ReviewsConcert ReviewsFilms

Top 10ResourcesStaffFeedback


Volym X: En Tribute Till Jerusalem
Artists: Various
Label: Day-Glo Records (Sweden)
Length:14 tracks (plus bonus)/61.42 minutes

Classic Christian power-metal band Jerusalem gets a tribute in this new disc released by Sweden's Day-Glo Records. 14 other Swedish bands, including recent Tooth and Nail distributees Blindside and Royal, along with Momo and Dr. Lovetree, present generally respectable, if greatly changed, versions of such Jerusalem songs as "Read Between the Lines", "Dancing On the Head of the Serpent", "In His Majesty's Service", and "Sodom."

While the novelty (for American listeners at least) of hearing Blindside in their native tongue may wear off quickly, the Blindside track, "Blomma", remains one of my favorite cuts on the disc. Maybe I can't understand it, but it's still a great song.

Other highlight tracks include the dance vibe on Dr. Lovetree's "Dancing on the Head of the Serpent", the Dylanesque vocal and performance on Punches of Joy's "Wake Up", and Momo's take on "Read Between the Lines", which reminds one strongly of Rebecca St. James or perhaps Chasing Furies.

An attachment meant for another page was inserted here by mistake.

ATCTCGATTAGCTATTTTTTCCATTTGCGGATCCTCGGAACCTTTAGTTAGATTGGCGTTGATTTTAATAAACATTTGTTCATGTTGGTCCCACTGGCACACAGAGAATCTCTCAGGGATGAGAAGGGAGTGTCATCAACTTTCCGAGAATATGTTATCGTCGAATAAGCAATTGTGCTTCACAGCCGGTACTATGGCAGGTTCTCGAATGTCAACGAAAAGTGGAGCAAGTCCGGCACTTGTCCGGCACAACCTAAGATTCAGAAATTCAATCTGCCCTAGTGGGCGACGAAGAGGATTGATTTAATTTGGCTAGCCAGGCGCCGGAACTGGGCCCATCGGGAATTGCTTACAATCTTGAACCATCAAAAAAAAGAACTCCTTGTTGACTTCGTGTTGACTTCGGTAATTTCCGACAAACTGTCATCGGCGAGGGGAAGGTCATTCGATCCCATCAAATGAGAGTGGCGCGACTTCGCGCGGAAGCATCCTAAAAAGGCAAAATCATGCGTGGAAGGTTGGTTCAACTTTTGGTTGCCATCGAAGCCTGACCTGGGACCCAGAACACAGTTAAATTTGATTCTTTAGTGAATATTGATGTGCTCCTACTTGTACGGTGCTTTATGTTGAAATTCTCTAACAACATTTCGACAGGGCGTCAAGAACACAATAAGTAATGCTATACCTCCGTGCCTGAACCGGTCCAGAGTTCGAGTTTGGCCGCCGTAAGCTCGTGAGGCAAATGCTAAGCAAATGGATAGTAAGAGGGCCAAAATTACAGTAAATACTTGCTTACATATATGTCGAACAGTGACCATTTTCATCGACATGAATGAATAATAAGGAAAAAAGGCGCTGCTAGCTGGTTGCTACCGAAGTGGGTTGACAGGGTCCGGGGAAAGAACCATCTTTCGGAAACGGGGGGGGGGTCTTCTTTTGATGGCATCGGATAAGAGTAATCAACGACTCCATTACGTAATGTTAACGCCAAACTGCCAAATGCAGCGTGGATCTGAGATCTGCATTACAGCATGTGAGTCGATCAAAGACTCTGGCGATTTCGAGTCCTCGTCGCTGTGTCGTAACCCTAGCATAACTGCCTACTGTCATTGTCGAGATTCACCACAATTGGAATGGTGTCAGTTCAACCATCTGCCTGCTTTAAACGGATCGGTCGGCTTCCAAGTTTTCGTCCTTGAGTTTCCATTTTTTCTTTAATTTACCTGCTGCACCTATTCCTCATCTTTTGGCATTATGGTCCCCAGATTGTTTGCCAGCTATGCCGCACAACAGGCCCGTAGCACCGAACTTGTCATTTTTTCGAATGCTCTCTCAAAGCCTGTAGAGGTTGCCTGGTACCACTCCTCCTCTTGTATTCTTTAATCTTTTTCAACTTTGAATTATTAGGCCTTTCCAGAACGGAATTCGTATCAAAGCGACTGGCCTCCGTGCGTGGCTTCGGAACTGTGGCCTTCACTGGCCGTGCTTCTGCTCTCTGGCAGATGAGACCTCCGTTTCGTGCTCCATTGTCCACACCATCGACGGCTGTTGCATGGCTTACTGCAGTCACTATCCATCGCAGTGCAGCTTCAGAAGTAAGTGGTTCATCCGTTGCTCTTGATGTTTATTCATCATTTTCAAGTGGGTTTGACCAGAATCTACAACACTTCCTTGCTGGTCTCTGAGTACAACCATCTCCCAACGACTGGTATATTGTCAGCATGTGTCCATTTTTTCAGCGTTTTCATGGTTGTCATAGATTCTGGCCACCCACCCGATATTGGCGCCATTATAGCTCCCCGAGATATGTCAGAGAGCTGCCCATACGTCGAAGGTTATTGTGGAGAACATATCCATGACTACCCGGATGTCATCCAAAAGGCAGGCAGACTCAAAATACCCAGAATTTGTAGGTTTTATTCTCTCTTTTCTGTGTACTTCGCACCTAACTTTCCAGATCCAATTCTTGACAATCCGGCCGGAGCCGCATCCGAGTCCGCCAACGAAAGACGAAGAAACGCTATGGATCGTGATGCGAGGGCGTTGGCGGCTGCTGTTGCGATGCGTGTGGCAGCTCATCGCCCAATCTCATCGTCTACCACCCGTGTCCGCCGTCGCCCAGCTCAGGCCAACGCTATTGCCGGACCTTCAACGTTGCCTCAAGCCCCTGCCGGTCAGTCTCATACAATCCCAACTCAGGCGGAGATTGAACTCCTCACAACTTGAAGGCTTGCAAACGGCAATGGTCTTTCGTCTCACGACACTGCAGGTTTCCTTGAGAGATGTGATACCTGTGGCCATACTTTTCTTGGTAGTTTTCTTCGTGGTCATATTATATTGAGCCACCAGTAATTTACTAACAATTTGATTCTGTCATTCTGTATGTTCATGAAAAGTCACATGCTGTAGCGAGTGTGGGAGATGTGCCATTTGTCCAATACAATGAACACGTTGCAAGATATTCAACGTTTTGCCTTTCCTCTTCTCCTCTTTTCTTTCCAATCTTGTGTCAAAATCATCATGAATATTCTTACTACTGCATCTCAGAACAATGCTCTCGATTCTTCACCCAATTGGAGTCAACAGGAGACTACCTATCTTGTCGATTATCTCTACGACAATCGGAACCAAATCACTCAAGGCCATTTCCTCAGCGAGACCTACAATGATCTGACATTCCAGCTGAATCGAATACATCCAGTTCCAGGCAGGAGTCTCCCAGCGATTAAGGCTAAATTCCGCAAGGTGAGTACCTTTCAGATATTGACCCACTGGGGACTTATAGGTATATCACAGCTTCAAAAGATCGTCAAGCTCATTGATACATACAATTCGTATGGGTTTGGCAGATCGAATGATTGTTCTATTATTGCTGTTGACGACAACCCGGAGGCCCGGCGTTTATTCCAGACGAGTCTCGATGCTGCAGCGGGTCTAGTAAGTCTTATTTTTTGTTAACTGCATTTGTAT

The bonus is interesting: someone reading quietly, while someone else (Jerusalem's Ulf Christiansson, perhaps?) shouts the same words: "Come on! Come on! Let's plunder hell and populate heaven!"

Overall, it's an interesting and captivating album; different from most's normal fare, but still worthy of a few spins.

Josh Marihugh 11/7/99

The offerings in a tribute album often offer a unique look at the artist being honored and the artists doing the honoring. Volym X registers extremely high on the unique side for English fans of the metal group Jerusalem.  Eight of the thirteen songs are sung in Swedish.  Musically the album offers a nice mix of styles with Momo's  rendition of "Read Between the Lines" a personal favorite. Other bands which may be familiar in this musical homage include Blindside,  Royal, The November Commandment, and Misprint.  It's a fun listen as one tries to remember the metal of the eighties done in English, redone in the nineties in a whole different language.

Sam Hagedorn 2/21/2000

Copyright © 1996-2000 The Phantom Tollbooth